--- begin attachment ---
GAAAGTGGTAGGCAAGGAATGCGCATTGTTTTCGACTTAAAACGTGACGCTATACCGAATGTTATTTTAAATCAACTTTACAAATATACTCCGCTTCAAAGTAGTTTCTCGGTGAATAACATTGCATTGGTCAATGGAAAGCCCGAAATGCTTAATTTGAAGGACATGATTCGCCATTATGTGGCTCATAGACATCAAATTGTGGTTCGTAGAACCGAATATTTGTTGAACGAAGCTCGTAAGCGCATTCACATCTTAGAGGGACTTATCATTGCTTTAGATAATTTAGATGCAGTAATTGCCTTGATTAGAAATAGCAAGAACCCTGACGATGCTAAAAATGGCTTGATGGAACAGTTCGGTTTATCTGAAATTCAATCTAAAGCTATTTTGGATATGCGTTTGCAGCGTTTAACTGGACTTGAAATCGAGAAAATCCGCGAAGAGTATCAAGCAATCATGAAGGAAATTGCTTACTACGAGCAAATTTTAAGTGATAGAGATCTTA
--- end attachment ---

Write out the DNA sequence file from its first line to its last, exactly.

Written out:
GAAAGTGGTAGGCAAGGAATGCGCATTGTTTTCGACTTAAAACGTGACGCTATACCGAATGTTATTTTAAATCAACTTTACAAATATACTCCGCTTCAAAGTAGTTTCTCGGTGAATAACATTGCATTGGTCAATGGAAAGCCCGAAATGCTTAATTTGAAGGACATGATTCGCCATTATGTGGCTCATAGACATCAAATTGTGGTTCGTAGAACCGAATATTTGTTGAACGAAGCTCGTAAGCGCATTCACATCTTAGAGGGACTTATCATTGCTTTAGATAATTTAGATGCAGTAATTGCCTTGATTAGAAATAGCAAGAACCCTGACGATGCTAAAAATGGCTTGATGGAACAGTTCGGTTTATCTGAAATTCAATCTAAAGCTATTTTGGATATGCGTTTGCAGCGTTTAACTGGACTTGAAATCGAGAAAATCCGCGAAGAGTATCAAGCAATCATGAAGGAAATTGCTTACTACGAGCAAATTTTAAGTGATAGAGATCTTA